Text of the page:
Set Achievable Goals
Setting achievable goals is a regular part of your Vital Factor team meetings. It’s a core discipline that requires both practice and commitment. But how do you know a goal you’re setting is “achievable”? A good rule of thumb is to be 80% confident that the goal can be accomplished. If you’re not that confident in its potential success rate, then that goal is really a “wish,” and wishes, while nice, can water down the entire Vital Factors process and negatively impact morale and results. On the flip side, if your goals tend to always be 100% achievable, then they’re too easy! Setting soft goals can create a complacent team culture. So before you call upon everyone to own and embrace a new goal, make sure it’s a solid challenge that’s achievable. Making this quick, simple assessment is essential to effective goal setting and will lead to more meaningful results and success.
Drilling down, here’s a closer look at the three types of goals that organizations tend to set. Get familiar with these so you can spot and address them as they arise in your Vital Factor team discussions.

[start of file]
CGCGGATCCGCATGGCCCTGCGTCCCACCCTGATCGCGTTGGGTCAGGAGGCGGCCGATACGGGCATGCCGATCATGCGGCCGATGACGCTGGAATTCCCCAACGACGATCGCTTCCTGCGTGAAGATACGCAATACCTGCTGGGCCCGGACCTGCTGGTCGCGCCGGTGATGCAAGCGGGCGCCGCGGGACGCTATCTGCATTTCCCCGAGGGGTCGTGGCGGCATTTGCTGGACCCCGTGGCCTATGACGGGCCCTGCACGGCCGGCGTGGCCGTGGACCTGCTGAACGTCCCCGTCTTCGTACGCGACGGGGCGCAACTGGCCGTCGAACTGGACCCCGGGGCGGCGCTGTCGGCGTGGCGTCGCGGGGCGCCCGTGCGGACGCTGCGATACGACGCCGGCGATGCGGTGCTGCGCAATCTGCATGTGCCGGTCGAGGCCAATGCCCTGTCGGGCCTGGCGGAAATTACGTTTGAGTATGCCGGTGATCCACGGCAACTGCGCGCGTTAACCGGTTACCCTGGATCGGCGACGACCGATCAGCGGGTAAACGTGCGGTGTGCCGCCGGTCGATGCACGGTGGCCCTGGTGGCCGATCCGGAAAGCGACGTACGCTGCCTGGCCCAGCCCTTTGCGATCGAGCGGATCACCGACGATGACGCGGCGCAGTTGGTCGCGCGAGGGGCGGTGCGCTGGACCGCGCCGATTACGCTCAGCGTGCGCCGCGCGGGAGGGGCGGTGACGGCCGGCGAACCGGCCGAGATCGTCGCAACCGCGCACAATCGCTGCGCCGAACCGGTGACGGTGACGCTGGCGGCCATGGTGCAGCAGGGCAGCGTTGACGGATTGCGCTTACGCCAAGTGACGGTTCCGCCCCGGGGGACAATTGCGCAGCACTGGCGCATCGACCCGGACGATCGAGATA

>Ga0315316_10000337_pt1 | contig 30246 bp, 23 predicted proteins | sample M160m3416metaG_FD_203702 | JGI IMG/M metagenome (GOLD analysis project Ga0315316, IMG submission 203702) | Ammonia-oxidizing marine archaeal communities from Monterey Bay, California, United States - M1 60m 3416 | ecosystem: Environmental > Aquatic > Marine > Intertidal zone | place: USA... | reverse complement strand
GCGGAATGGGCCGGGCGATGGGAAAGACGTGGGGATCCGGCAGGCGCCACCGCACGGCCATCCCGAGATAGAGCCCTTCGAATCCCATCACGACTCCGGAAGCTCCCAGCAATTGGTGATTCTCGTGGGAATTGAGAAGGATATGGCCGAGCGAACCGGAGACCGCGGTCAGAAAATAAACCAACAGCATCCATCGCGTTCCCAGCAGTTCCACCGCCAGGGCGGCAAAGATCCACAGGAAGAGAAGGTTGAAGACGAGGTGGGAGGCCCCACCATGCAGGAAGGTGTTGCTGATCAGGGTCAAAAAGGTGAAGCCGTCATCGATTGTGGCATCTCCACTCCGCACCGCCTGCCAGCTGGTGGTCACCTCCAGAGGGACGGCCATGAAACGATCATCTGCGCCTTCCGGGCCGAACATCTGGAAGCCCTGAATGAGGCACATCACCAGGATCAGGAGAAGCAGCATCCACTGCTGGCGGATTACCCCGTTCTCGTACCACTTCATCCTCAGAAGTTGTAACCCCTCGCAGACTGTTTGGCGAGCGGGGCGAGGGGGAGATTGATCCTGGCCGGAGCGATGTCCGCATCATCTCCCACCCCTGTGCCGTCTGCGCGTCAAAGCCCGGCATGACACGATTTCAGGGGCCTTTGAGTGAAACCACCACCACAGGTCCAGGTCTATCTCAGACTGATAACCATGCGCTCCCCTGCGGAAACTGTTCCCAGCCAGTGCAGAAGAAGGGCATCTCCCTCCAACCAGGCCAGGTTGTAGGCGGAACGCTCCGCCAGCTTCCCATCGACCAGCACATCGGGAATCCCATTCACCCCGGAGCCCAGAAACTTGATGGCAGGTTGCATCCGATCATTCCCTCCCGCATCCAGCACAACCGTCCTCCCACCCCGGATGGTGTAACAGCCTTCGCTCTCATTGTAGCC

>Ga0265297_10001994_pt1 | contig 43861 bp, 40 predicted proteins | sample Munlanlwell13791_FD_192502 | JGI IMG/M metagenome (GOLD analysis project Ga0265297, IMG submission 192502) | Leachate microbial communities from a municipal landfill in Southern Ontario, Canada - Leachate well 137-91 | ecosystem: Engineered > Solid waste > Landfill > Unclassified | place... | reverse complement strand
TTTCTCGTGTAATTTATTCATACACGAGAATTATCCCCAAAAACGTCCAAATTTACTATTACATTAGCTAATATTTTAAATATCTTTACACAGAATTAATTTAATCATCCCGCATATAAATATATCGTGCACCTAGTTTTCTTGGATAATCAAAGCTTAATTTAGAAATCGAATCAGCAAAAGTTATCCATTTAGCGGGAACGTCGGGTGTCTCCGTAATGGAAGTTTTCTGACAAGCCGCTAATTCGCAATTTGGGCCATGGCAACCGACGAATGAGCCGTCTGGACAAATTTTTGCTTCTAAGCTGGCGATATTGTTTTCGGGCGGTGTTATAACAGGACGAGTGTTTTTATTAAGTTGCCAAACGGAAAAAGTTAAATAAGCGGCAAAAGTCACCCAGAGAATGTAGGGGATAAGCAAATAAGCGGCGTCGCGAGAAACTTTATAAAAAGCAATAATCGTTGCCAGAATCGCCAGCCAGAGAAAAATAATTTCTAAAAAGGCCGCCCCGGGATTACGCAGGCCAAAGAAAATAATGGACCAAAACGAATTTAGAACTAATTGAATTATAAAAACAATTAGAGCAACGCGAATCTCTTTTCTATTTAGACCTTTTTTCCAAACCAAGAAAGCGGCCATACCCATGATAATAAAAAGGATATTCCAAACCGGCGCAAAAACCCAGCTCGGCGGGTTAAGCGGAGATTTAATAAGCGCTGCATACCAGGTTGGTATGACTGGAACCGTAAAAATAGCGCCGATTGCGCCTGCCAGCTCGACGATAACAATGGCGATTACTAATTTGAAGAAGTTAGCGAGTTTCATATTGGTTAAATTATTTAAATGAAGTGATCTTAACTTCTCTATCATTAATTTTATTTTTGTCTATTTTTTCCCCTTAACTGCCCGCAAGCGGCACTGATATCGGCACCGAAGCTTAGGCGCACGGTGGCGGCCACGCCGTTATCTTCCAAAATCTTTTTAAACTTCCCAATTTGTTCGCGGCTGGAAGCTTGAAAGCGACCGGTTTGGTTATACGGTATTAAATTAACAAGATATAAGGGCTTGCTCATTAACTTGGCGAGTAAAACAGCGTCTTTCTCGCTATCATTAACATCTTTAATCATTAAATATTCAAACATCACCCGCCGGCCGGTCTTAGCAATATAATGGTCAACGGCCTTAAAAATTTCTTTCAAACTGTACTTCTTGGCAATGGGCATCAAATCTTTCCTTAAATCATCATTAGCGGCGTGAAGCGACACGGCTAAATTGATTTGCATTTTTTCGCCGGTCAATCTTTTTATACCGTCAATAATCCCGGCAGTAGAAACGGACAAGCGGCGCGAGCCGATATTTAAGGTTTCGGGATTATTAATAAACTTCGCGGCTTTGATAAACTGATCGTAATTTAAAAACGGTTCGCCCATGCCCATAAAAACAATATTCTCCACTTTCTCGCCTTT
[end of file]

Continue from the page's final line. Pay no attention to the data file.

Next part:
The Sandbag Goal. A great example of this sort of goal is someone who comes to the meeting, states he has met the goal of 100 sales, yet already had 75 sales “in the bag” when the goal was first set. That’s sandbagging. It’s a goal that’s already been made, so there’s no healthy “stretch” in it. And it’s an indicator that the expectations of the goal should be higher—more like 150 sales vs. 100.
The Wish Goal. Again, this is the goal that’s totally unrealistic for your team members. And since there’s no magic genie around to help them make the goal, they feel defeated from the get-go. With wish goals, no one can ever win. They realize: What’s the point in trying? After all, they already know they will always lose.
The Stretch Goal. When you stretch yourself you grow—and that’s what you want your team member to do when she is working toward accomplishing a goal. Realistic and achievable, the stretch goal is challenging yet optimistic in nature, giving that individual a sense of trust that, with effort and hard work, she has a darn good chance of meeting if not exceeding that established and agreed-upon goal. As well, it sends the message that you have genuine confidence that she can actually succeed more than she has been—but to a degree that’s still doable and fair.
Which of these three goals is the most common in your organization—and what type of action have you taken?